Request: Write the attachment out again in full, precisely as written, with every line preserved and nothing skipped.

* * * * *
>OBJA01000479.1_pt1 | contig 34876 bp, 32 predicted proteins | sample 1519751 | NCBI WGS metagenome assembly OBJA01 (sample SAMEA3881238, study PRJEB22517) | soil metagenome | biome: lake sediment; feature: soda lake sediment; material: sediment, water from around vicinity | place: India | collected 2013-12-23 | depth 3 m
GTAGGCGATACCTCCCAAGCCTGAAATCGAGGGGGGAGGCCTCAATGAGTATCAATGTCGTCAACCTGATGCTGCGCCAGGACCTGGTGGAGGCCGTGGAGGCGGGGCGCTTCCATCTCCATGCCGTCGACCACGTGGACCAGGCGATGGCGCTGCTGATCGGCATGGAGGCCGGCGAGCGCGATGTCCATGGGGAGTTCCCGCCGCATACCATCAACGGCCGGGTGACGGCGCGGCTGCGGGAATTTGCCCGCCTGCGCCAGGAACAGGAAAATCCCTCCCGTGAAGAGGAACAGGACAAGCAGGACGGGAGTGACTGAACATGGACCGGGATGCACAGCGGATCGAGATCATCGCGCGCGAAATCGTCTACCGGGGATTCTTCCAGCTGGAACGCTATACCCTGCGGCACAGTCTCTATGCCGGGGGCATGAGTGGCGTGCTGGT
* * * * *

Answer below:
>OBJA01000479.1_pt1 | contig 34876 bp, 32 predicted proteins | sample 1519751 | NCBI WGS metagenome assembly OBJA01 (sample SAMEA3881238, study PRJEB22517) | soil metagenome | biome: lake sediment; feature: soda lake sediment; material: sediment, water from around vicinity | place: India | collected 2013-12-23 | depth 3 m
GTAGGCGATACCTCCCAAGCCTGAAATCGAGGGGGGAGGCCTCAATGAGTATCAATGTCGTCAACCTGATGCTGCGCCAGGACCTGGTGGAGGCCGTGGAGGCGGGGCGCTTCCATCTCCATGCCGTCGACCACGTGGACCAGGCGATGGCGCTGCTGATCGGCATGGAGGCCGGCGAGCGCGATGTCCATGGGGAGTTCCCGCCGCATACCATCAACGGCCGGGTGACGGCGCGGCTGCGGGAATTTGCCCGCCTGCGCCAGGAACAGGAAAATCCCTCCCGTGAAGAGGAACAGGACAAGCAGGACGGGAGTGACTGAACATGGACCGGGATGCACAGCGGATCGAGATCATCGCGCGCGAAATCGTCTACCGGGGATTCTTCCAGCTGGAACGCTATACCCTGCGGCACAGTCTCTATGCCGGGGGCATGAGTGGCGTGCTGGT